We went here TWICE.

Carefree, is what I'm trying to say. They all looked so carefree. It made me feel old. Old and careworn. So, yeah, that was the only downside to staying in a hostel. Feeling a hundred years old.

The hostel held our bags for us while Susie and I spent a good 5 hours wandering through Pike's Market. Luckily, Seattle is pagan enough that almost everything was open, even though this was Easter Day. We pretty much ate our way down the street, what with the Russian piroshky place and the Thai place and I can't even remember what all. We saw the original Starbucks. The yarn shop was open, too, and the independent bookstores. There was also the neatest maps store that I couldn't believe was still in business. I mean, who uses maps anymore?

One of the Seven Wonders, I guess


At some point, we decided to look for a grocery store to stock up on food for the train (again), as we were leaving that afternoon. We found an IGA a few blocks away that was notable in that it was actually underground. "This is such a neat city!" Susie said, happily full of pyroshkies as she went down the stairs and into the store. "What'll they think of next?"

And that's the beauty of traveling with an 11-year-old, folks; I'm sure one of my world-weary teens would not have derived nearly that much enjoyment out of Russian pastries and oddly placed supermarkets.

Not to mention that they wouldn't have been caught dead staying with Grandma Moses at a youth hostel...









9 comments:

  1. For 5 years of my life, that was my city and I didn't know it had a hostel. Nor did I know there was an underground IGA (although that is probably something new-ish) and yes, it *is* sufficiently pagan enough! (You made me smile there.)
    Glad you enjoyed exploring Pike Place Market. Did you snap a picture of Susie at the gum wall?

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  2. You didn't miss any redwoods--the northern California ones are along the coast, and the train goes straight up the center of the state. Just as well you slept through it. Sorry about the gruesome little family in your car! Kids have remarkable stamina, especially when they're awful, don't they?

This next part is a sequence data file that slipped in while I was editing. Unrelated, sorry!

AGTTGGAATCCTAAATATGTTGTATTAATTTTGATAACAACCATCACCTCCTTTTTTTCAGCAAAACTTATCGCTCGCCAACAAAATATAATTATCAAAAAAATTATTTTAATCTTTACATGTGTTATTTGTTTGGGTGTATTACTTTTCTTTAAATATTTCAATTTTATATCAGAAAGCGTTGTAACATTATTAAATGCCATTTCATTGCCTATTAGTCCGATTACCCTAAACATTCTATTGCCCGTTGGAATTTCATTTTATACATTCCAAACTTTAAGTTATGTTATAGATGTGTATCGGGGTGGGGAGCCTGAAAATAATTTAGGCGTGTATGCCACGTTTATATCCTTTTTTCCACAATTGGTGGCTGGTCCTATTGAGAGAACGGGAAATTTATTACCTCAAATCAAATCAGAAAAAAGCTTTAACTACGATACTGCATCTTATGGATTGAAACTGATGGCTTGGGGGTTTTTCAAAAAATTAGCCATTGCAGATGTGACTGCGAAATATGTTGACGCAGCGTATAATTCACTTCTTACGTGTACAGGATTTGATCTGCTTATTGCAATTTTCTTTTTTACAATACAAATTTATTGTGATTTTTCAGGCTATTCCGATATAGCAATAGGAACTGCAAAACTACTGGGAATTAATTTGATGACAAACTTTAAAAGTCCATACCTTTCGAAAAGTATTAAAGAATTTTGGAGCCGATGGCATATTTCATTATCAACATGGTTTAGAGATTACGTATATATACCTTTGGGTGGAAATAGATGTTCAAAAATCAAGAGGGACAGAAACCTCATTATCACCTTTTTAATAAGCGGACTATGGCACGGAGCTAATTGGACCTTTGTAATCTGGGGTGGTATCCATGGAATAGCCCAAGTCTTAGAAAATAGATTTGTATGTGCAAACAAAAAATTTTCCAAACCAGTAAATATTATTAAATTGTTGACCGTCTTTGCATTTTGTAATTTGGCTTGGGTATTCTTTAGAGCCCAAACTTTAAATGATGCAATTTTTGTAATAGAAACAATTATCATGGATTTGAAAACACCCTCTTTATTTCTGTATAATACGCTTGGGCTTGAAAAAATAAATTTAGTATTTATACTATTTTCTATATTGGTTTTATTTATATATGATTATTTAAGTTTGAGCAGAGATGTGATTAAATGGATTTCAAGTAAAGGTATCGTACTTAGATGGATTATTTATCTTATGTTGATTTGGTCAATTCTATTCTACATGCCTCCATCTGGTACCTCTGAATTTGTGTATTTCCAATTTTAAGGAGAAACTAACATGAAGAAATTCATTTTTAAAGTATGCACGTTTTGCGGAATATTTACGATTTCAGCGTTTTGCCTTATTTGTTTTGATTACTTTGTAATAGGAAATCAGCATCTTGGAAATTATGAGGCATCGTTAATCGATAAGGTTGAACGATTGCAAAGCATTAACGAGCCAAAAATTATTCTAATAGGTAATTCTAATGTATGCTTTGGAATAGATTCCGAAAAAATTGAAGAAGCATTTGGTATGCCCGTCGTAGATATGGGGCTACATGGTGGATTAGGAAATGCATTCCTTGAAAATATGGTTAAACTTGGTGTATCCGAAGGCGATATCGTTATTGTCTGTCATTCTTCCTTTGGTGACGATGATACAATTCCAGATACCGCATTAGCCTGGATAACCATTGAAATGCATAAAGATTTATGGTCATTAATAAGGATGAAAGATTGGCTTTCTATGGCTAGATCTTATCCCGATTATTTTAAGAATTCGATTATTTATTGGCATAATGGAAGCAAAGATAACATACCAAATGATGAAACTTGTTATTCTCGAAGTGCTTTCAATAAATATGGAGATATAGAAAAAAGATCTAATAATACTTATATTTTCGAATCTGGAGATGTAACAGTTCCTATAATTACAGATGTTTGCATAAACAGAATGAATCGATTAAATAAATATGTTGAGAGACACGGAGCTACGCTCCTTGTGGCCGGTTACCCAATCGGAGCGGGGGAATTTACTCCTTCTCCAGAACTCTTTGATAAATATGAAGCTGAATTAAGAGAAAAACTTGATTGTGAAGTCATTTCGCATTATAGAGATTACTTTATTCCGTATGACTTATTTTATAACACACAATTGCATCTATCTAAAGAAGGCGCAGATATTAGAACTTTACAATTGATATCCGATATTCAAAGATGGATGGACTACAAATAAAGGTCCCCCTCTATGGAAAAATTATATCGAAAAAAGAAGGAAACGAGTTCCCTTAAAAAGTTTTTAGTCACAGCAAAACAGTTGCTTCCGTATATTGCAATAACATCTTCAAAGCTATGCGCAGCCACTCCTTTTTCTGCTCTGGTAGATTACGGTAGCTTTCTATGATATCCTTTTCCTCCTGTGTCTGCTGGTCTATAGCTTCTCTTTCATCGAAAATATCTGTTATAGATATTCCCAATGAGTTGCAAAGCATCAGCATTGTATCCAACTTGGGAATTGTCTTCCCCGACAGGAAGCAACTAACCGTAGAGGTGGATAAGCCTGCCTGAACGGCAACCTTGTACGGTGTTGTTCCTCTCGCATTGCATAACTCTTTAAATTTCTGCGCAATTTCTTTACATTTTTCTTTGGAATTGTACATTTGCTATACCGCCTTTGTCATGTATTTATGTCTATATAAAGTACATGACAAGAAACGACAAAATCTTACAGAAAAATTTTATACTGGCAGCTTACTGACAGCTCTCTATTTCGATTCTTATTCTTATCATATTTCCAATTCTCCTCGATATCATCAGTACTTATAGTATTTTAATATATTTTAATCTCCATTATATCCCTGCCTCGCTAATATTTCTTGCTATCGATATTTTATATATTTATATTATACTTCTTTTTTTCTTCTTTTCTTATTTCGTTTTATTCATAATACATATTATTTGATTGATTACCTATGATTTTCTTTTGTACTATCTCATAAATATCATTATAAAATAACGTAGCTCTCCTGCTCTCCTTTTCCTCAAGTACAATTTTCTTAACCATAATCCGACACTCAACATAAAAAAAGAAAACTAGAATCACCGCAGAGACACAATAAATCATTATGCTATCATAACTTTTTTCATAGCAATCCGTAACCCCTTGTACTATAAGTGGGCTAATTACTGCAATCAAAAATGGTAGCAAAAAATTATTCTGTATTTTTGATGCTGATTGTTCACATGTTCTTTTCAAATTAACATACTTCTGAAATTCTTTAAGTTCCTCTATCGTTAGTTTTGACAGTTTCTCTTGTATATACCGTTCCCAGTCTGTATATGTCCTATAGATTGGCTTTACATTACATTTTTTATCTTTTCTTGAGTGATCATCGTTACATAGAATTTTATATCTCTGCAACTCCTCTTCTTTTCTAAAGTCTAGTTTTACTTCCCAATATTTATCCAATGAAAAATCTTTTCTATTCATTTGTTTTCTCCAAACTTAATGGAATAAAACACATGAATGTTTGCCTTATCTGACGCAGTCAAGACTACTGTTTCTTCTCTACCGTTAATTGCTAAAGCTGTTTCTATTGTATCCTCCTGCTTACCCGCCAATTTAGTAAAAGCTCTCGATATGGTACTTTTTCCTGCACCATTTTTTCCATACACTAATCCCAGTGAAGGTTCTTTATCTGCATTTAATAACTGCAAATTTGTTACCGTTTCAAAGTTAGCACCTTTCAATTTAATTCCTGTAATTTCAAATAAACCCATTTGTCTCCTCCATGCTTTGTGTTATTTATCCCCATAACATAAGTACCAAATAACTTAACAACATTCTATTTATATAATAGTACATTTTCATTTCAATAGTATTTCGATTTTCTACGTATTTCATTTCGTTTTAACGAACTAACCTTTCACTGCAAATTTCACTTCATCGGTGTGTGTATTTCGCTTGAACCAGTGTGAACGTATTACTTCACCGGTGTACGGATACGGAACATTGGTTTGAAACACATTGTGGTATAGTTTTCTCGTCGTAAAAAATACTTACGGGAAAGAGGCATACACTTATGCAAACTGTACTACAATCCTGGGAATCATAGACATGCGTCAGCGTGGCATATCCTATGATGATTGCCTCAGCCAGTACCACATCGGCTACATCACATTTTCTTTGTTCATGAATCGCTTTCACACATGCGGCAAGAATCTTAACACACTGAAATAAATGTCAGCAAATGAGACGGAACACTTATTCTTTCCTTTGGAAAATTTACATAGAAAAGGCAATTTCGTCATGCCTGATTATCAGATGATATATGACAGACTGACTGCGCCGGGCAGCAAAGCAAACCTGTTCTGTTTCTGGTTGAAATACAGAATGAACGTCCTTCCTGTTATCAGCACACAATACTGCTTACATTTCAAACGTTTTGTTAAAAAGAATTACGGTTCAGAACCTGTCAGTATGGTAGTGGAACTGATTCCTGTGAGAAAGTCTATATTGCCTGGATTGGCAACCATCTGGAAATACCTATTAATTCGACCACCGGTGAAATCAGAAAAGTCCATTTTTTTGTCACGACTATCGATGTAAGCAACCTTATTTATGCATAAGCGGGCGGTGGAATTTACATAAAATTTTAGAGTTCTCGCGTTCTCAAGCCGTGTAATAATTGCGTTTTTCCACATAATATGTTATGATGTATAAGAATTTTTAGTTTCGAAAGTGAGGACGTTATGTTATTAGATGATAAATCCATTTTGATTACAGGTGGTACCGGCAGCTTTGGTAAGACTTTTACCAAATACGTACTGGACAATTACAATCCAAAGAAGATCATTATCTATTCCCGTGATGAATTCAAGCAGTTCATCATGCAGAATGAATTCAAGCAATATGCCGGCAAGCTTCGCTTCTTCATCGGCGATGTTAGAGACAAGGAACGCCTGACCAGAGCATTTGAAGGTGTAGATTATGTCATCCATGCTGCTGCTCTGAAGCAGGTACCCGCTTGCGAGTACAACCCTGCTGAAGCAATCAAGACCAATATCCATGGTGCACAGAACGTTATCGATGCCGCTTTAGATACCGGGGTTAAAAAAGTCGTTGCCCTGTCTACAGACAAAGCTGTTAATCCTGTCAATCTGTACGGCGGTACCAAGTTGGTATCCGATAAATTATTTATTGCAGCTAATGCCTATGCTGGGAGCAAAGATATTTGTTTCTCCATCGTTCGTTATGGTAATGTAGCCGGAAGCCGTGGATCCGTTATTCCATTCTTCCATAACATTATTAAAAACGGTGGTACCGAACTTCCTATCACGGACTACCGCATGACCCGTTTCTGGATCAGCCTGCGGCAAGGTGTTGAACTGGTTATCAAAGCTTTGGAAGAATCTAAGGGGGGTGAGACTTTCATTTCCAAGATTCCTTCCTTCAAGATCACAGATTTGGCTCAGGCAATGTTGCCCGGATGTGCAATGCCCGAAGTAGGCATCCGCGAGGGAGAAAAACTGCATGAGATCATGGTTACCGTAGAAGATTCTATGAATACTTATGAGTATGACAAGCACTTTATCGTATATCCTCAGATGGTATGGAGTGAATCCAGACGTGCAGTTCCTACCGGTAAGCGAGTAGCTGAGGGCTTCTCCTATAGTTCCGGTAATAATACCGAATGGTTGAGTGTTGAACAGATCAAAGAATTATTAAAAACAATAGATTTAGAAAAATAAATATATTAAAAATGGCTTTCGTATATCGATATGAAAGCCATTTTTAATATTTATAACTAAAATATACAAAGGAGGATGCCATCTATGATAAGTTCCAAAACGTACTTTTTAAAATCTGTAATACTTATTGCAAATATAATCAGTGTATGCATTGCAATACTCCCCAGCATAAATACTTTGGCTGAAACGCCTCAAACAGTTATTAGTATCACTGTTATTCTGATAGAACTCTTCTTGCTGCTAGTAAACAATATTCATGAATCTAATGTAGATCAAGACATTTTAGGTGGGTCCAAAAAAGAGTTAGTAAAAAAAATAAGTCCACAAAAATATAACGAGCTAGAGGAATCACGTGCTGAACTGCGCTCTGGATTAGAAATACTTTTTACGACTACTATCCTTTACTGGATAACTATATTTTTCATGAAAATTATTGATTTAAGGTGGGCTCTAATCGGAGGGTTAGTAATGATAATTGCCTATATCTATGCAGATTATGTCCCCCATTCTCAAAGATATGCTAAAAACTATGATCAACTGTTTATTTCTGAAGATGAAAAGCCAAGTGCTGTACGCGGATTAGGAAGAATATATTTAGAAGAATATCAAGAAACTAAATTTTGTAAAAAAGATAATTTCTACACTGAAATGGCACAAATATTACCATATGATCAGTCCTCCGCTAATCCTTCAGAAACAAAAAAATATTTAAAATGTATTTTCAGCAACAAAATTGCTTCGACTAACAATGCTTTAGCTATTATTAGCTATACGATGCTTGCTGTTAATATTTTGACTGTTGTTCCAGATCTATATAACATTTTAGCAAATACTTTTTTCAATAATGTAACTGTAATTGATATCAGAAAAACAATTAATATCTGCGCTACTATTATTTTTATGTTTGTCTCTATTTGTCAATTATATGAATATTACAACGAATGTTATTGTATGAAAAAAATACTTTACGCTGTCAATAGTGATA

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  3. Seattle sounds like it was fun. Such a beautiful city. I am tired of being old. I am ready to go back to young now please.

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  4. It sounds like it was wonderful - minus those two people who refused to parent their own children. And yes, those jaded teenagers would have definitely not found joy in finding an underground grocery store.

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  5. My daughter stays in hostels all the time. Maybe you saw her - dreads, tattoos, carries a hula hoop? Wait...I probably just described 90% of the occupants, didn't I? Seattle sounds like a hip place to visit. Your whole trip just sounds amazing, despite the inattentive parents.

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  6. "some people don't know how to act around children" - said a neglectful parent about me telling her intrusive child on an airplane before I had children - "none of your business". And I thought "you're right. sometimes parents have no idea about how to act around their own children."

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  7. OMG, I've been to that piroshky place and it was AWESOME. We visited Seattle a few years ago with the whole family, and yes, Pike Place Market had something for everyone.

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  8. The fanily on the train, oy. Every day these days I am reminded that Sartre said that hell is other people. But Seattle sounds great!

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  9. My friend's daughter goes to school in Seattle and loves it. She goes into a depression every time she has to come home on break.